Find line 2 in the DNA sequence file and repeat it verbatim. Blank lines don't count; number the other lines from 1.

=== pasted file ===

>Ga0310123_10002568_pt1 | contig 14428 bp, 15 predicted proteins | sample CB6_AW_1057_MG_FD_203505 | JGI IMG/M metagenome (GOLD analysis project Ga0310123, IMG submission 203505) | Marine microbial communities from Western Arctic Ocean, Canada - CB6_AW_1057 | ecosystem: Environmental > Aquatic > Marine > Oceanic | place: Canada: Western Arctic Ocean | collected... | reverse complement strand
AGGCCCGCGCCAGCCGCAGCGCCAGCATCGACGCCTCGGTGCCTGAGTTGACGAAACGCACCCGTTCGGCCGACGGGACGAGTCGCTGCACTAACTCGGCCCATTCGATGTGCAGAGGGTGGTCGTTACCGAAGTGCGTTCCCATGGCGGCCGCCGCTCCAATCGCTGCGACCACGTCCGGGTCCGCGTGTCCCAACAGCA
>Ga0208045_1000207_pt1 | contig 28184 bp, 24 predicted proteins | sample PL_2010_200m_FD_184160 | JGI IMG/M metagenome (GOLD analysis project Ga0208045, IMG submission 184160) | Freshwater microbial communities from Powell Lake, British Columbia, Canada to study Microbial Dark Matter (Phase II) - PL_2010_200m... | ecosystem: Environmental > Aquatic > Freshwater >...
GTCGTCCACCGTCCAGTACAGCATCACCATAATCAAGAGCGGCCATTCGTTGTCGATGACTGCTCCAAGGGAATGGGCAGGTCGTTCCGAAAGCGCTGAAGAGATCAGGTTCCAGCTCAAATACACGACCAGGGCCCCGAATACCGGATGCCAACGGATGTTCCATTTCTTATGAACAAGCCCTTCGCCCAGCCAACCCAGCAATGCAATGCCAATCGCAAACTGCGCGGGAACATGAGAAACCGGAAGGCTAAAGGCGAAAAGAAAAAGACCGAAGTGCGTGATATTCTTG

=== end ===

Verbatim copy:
AGGCCCGCGCCAGCCGCAGCGCCAGCATCGACGCCTCGGTGCCTGAGTTGACGAAACGCACCCGTTCGGCCGACGGGACGAGTCGCTGCACTAACTCGGCCCATTCGATGTGCAGAGGGTGGTCGTTACCGAAGTGCGTTCCCATGGCGGCCGCCGCTCCAATCGCTGCGACCACGTCCGGGTCCGCGTGTCCCAACAGCA